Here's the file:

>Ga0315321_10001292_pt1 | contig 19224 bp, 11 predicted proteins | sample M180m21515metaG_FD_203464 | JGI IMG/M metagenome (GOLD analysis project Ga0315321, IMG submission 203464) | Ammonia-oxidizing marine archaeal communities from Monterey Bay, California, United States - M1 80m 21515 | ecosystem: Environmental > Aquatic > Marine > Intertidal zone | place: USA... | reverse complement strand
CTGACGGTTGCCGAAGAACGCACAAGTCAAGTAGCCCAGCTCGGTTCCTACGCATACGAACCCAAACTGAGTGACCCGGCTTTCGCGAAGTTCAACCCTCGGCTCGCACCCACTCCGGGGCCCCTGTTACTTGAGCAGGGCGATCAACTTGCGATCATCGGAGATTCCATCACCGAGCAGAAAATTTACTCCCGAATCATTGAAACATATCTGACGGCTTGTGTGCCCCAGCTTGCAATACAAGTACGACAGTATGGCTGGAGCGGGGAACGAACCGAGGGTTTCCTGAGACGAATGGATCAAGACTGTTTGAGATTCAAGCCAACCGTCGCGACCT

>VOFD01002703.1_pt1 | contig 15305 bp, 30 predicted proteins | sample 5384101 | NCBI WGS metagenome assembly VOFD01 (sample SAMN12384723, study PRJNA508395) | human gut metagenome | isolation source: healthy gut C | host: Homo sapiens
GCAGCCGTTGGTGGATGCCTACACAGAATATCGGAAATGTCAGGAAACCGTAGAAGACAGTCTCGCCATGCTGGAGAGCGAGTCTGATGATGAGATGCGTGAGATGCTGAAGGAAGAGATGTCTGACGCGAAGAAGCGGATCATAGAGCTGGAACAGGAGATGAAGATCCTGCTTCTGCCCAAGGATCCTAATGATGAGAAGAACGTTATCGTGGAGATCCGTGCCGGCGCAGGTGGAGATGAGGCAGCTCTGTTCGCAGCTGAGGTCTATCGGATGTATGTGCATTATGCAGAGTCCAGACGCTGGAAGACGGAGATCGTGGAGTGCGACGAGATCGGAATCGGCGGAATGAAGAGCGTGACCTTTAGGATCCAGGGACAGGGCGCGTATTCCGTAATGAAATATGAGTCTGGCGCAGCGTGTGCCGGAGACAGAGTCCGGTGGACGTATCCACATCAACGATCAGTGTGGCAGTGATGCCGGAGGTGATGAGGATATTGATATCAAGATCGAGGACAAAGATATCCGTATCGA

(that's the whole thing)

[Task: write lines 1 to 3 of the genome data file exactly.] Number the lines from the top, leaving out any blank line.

>Ga0315321_10001292_pt1 | contig 19224 bp, 11 predicted proteins | sample M180m21515metaG_FD_203464 | JGI IMG/M metagenome (GOLD analysis project Ga0315321, IMG submission 203464) | Ammonia-oxidizing marine archaeal communities from Monterey Bay, California, United States - M1 80m 21515 | ecosystem: Environmental > Aquatic > Marine > Intertidal zone | place: USA... | reverse complement strand
CTGACGGTTGCCGAAGAACGCACAAGTCAAGTAGCCCAGCTCGGTTCCTACGCATACGAACCCAAACTGAGTGACCCGGCTTTCGCGAAGTTCAACCCTCGGCTCGCACCCACTCCGGGGCCCCTGTTACTTGAGCAGGGCGATCAACTTGCGATCATCGGAGATTCCATCACCGAGCAGAAAATTTACTCCCGAATCATTGAAACATATCTGACGGCTTGTGTGCCCCAGCTTGCAATACAAGTACGACAGTATGGCTGGAGCGGGGAACGAACCGAGGGTTTCCTGAGACGAATGGATCAAGACTGTTTGAGATTCAAGCCAACCGTCGCGACCT

>VOFD01002703.1_pt1 | contig 15305 bp, 30 predicted proteins | sample 5384101 | NCBI WGS metagenome assembly VOFD01 (sample SAMN12384723, study PRJNA508395) | human gut metagenome | isolation source: healthy gut C | host: Homo sapiens